The cost to catch feral chickens under city’s pilot program? About $100 a bird

The city has hired numerous contractors over the years. Now, councilmembers want to know if it’s working before spending more money.
Published: May. 10, 2022 at 10:14 PM HST|Updated: May. 11, 2022 at 1:28 PM HST
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HONOLULU (HawaiiNewsNow) - Amid scrutiny over Oahu’s feral chicken problems, the city recently revealed that it has spent about $7,000 over the last two months to catch just 67 of the birds.

That comes out to $104 per bird ― an amount that’s left City Council members scratching their heads.

The city said the cost is high due to traps being vandalized, damaged or stolen.

The chickens were captured as part of a pilot program, which has traps in five locations.

City Councilmembers are now asking whether the money couldn’t be better spent.

“You have a vendor? I don’t know how effective they are, what if they don’t know what they’re doing?” asked Councilmember Esther Kia’aina. “What other alternatives are you looking at to address?”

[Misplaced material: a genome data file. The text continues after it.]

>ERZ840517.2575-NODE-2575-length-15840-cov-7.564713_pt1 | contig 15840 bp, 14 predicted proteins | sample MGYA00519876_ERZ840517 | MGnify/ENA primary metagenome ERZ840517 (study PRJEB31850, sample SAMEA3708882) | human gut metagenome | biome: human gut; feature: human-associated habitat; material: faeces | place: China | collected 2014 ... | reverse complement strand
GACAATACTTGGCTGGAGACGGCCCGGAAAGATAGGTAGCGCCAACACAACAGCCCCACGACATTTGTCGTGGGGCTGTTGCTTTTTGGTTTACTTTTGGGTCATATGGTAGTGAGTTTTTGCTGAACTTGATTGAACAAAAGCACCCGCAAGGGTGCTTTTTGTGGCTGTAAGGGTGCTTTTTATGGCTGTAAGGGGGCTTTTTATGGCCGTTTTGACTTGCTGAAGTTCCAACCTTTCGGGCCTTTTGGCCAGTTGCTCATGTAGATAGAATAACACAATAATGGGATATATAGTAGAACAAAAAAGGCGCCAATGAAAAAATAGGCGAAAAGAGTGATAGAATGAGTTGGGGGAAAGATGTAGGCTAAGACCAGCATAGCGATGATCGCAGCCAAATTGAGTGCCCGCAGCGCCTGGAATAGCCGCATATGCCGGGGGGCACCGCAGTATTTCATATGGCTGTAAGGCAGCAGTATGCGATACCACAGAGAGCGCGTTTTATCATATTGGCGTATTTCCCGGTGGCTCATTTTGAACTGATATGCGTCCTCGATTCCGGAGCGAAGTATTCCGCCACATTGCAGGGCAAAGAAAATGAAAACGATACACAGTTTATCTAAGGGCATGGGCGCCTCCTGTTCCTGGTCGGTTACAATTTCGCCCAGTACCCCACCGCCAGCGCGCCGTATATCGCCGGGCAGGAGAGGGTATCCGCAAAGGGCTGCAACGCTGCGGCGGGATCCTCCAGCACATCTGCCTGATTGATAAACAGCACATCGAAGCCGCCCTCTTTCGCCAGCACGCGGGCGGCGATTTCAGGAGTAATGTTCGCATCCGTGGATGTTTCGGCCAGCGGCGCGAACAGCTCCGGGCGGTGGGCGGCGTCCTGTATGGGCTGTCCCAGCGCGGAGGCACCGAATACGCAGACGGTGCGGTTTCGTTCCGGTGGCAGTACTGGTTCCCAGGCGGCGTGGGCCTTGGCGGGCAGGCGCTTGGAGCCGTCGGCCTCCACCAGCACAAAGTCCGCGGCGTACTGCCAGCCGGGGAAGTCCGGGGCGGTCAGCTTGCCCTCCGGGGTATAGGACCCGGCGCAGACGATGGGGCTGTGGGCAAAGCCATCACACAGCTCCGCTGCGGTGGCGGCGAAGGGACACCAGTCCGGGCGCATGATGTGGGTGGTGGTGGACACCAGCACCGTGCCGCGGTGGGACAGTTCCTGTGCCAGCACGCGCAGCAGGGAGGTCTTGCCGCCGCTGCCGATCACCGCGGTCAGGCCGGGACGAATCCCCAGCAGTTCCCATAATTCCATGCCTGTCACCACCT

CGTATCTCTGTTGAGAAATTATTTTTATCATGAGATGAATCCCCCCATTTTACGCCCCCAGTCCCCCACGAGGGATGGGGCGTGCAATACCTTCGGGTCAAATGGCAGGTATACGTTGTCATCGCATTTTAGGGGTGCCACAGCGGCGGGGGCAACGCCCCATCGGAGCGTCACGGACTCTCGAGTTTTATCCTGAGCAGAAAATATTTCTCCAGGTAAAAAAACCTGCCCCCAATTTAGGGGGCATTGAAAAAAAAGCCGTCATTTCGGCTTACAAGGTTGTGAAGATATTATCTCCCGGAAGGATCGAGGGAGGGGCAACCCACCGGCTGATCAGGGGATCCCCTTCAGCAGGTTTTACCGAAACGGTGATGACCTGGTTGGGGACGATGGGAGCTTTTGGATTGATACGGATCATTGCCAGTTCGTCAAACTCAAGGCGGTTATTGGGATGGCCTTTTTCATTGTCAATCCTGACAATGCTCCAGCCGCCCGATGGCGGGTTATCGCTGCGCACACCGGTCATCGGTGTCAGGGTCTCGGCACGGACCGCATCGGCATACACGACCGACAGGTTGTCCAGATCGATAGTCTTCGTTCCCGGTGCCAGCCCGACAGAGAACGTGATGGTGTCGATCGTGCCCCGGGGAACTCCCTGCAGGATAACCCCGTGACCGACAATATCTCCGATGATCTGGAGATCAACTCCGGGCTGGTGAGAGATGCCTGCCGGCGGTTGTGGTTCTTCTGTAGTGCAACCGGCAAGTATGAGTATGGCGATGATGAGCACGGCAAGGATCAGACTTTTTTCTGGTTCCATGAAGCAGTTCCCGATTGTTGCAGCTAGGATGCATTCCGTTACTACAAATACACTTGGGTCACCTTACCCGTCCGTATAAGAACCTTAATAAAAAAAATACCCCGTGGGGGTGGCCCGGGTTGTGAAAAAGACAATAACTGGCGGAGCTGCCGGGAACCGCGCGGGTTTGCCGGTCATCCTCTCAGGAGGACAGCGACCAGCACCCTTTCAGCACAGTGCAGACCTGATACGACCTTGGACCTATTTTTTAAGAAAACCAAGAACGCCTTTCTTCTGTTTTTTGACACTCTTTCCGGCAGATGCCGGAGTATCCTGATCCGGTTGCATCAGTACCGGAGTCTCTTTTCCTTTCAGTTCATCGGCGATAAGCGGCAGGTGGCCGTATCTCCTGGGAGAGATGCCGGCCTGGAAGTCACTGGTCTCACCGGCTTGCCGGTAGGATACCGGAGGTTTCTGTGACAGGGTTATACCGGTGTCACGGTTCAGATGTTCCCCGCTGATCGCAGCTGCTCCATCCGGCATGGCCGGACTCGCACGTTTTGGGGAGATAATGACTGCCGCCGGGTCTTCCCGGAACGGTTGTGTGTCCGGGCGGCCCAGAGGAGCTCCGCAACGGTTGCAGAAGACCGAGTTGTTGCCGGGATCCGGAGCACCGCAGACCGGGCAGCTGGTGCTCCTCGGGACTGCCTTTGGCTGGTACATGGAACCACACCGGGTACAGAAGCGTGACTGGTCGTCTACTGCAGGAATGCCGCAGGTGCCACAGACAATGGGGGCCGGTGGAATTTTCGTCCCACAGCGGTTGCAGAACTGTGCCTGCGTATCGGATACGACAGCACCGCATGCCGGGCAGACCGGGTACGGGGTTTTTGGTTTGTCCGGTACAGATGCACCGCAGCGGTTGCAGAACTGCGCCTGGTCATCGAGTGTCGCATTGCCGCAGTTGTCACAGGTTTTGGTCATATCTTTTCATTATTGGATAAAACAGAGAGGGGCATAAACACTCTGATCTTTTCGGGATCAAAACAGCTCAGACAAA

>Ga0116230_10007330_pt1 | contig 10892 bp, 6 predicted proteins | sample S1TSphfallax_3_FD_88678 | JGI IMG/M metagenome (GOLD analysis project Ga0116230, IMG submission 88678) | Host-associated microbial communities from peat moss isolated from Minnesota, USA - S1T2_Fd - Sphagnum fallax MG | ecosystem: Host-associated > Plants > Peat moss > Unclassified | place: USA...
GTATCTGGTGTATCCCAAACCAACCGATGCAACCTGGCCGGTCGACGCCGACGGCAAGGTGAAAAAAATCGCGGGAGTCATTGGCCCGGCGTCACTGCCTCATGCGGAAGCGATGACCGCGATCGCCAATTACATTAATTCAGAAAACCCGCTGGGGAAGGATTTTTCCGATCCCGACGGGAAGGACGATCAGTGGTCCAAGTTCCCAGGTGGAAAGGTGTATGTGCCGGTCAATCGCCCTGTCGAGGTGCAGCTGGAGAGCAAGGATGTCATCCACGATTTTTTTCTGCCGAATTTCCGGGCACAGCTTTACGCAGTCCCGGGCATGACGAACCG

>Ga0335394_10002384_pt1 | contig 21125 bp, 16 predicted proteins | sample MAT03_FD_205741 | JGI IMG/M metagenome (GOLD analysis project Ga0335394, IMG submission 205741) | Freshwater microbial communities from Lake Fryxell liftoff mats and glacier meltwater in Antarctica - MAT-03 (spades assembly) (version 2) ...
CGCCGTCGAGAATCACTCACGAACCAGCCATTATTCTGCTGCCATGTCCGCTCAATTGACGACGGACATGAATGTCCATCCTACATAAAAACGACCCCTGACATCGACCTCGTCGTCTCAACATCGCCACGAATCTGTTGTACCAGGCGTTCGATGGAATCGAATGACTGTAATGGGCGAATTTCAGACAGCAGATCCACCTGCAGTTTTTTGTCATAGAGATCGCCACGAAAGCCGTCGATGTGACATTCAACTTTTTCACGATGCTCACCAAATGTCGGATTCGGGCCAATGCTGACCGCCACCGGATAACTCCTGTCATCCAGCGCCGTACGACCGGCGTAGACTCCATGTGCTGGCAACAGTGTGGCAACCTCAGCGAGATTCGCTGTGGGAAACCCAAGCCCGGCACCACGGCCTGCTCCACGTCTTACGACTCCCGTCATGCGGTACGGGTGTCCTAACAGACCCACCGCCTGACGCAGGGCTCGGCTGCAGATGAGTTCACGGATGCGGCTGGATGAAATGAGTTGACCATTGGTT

Kimberly Hashiro, director of the city’s Department of Customer Service, said the city’s goal is to reduce the cost of catching feral chickens to $75 a bird.

“I think there needs to be more time really spent to find appropriate locations and to see how effective funds being spent are,” Hashiro said.

“We’re actually obtaining quotes now from other vendors to see what they might be able to do.”

There is also a social media campaign discouraging people from feeding wild chickens.

“So just by having this one vendor out and about, they have mentioned to us that some of the neighbors that are feeding chickens in the area,,” Hashiro said.

Angel Jackson of Waimalu said she hears the wild chickens at all hours of the day in her neighborhood. If they’re not disturbing people who are sleeping, they’re distracting drivers.

“We also try not to hit them in the middle of road,” said Jackson. “So, causing accidents possibly, that’s something we deal with too around here.”

But Jackson’s neighbor, Zedrick Oda, says he doesn’t mind them. “It’s kind of reminds me of home with the crowing mostly from the Big Island,” said Oda. “So, I’m fine with it.”

The proposed $50,000 for the feral chicken initiative was approved for further consideration at the full council meeting scheduled for June 1.

To report issues related to feral chickens on city property, call (808) 768-4381 or send an email to

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